So 2015 was a bit of varied year for me blog-wise. The previous year saw me restart my blog with the standard reviews, occasional news bits, Eye on New Releases highlighting interesting new releases, Thinking About Reading... focusing on books already released, and a new segment called Artist Spotlight where I feature artists doing fantastic work in the genre, usually cover art. The year started off well, but I'm afraid I grew bored with doing reviews again. I'll try to get back into that again this coming year. We'll see.
A full list of the books I read this year can be found on my Goodreads library here.
Science Fiction - 33.4%
Fantasy - 52.4%
Fiction - 15.5%
Anthologies/Collections - 14.3%
New Releases - 50%
Debut Novels - 9.5%
Female Authors - 40.5%
Compared to last year, Fantasy, Fiction, Anthologies/Collections, and Women Authors are up slightly. Science Fiction and New Releases are down slightly. Debut Novels are way down. I just didn't read too many debuts this year, published in 2015 or not.
Sinai Tapestry was simply the best book I read all year, regardless of genre. The book itself and it's three sequels with their fantastical faux history of the Holy Land truly transcend genre boundaries and are an excellent example of speculative fiction. Any fan of the genre, hell any fan of literature period, should read this one. Full review.
Runner-up: the rest of the Jerusalem Quartet.
Best Science Fiction
Ian McDonald's three previous books explored future societies in India, Brazil, and Turkey. This timed he moved the action off planet Earth in what has been described as Game of Thrones on the moon. Having read this book I have to say that that is quite accurate. Not too mention being probably McDonald's best book to date.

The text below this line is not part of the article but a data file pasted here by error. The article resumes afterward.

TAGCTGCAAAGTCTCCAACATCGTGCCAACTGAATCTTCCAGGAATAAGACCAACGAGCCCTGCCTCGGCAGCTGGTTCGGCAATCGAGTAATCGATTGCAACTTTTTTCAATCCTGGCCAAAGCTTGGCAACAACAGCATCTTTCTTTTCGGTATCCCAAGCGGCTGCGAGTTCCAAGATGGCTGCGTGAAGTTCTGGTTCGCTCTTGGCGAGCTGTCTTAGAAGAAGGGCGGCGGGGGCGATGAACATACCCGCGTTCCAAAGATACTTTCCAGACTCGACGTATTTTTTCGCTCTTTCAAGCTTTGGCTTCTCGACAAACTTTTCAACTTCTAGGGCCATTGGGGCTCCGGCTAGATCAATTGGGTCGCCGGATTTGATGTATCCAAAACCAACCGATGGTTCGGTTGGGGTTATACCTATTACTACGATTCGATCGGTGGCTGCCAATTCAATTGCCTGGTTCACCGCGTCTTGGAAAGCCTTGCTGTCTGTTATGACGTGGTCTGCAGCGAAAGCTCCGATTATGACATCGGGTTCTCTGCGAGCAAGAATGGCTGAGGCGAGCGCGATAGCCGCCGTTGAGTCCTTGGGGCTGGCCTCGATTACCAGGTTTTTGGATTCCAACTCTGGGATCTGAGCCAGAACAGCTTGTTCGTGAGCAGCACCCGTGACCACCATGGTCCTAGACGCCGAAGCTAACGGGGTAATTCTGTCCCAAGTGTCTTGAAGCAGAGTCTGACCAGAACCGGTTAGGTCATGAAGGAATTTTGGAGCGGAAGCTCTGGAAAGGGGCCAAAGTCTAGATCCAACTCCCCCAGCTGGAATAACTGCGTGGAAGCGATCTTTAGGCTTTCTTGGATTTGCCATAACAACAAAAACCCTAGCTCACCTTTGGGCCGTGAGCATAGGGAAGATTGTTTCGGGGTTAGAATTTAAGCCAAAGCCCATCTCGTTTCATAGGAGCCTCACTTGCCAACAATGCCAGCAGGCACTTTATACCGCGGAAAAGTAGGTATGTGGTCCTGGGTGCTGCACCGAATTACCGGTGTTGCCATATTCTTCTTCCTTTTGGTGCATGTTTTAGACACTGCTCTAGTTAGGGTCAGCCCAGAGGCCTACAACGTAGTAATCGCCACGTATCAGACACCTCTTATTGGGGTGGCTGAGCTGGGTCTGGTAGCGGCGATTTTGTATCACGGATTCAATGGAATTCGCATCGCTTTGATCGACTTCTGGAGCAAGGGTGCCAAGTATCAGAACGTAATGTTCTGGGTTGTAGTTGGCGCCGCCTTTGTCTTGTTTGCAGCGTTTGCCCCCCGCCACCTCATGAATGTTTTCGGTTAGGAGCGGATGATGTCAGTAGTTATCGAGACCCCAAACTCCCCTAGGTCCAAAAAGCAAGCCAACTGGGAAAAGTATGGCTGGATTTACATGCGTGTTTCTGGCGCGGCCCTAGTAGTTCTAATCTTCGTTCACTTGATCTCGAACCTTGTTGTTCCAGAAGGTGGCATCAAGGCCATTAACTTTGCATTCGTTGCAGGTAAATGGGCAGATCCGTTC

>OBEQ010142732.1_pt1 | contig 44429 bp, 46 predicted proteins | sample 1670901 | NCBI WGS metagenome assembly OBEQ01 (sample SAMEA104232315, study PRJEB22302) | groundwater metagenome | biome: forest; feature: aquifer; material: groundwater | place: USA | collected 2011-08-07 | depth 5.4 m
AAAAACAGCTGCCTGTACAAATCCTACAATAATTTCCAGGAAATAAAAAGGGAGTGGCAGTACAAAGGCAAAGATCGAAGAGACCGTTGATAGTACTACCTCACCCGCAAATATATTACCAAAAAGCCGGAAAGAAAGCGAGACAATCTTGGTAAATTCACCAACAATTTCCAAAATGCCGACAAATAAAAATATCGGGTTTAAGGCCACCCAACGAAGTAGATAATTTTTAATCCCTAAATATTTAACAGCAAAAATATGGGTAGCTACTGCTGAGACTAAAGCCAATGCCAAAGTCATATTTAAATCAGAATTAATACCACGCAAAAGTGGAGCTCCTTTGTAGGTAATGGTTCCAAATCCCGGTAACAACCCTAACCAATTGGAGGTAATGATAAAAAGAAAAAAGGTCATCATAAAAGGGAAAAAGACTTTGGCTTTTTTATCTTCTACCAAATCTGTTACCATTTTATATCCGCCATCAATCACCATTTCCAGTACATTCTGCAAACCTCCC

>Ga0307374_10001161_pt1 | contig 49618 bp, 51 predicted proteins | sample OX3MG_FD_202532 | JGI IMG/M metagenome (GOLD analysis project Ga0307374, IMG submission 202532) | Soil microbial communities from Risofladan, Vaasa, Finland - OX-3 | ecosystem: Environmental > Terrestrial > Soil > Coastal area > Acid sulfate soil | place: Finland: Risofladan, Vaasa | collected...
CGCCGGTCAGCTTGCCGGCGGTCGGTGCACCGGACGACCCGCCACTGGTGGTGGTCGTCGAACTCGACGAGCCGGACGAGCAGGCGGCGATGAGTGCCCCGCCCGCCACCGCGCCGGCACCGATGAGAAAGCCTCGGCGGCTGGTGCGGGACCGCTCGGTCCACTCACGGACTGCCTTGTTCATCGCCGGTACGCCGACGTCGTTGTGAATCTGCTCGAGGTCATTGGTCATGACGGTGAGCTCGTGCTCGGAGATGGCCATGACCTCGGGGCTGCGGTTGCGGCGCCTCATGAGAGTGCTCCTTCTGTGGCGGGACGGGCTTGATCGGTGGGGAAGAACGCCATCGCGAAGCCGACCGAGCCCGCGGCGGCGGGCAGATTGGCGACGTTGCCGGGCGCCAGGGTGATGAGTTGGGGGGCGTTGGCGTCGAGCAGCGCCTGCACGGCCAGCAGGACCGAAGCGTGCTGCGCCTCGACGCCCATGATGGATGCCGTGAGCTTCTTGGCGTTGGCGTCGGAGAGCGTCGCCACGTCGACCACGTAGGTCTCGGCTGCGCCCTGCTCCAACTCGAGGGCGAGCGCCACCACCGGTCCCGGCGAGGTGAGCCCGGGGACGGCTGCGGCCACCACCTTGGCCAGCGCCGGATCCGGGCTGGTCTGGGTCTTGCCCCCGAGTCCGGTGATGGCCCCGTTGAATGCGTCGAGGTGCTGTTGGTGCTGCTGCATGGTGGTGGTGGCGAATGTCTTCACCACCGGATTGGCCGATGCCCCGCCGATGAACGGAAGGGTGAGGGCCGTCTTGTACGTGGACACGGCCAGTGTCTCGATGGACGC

Runner-up: Aurora by Kim Stanley Robinson.
I'm a huge fan of Ken Liu's short fiction so of course I eagerly awaited his debut novel and I was happy to say it did not disappoint me. Indeed, I thought it was the best fantasy novel this year. Apart from me, this silkpunk take on Chinese history seemed to have gotten some mixed reactions, but still quite a bit of readership. Hopefully, it will pick up more fans with the sequels. Full review.
Runner-up: Half the World/Half a War by Joe Abercrombie.
Best Anthology or Collection
I read two anthologies and ten story collections this year. These two stood out the most.
Old Venus is anthology edited by George R.R. Martin and Gardner Dozois where all the stories are based on the Venus from Planetary Romance. So not a Venus that is a boiling, poisonous rock, but a living world of jungles and monsters. Full review of Old Venus.
Giant Bones is a collection of Beagle's short fiction set in the same world as his Innkeeper's Song novel. Beagle says in the foreword that this the only time he's done anything like a sequel. The collection is of course as well written as only Beagle can do.
Runner-up: Tracking Magic by Maria E. Schneider.
Best 2015 Debut Novel
I didn't read many debut novels this year, but The Promise of the Child was probably the best of them. I initially thought there would be a lot of time-hopping in the plot, but it turned out it was almost entirely set far, far in the future where mankind has spread out into the stars and evolved into many kinds of races. It's a space opera that is also science fantasy much like The Dying Earth and The Quantum Thief.
Best Cover Art 2015
I quite liked Rich Deas' artwork for Bardugo's Grisha trilogy, however, it was his cover for Six of Crows that really caught my eye. The book itself is great too.
Richard Anderson has done some truly stellar work this year with covers for Kameron Hurley's second Worldbreaker book, Victor Milan's The Dinosaur Lords, and Daniel Polansky's The Builders by Tor.com. I did a spotlight on the artist back in February.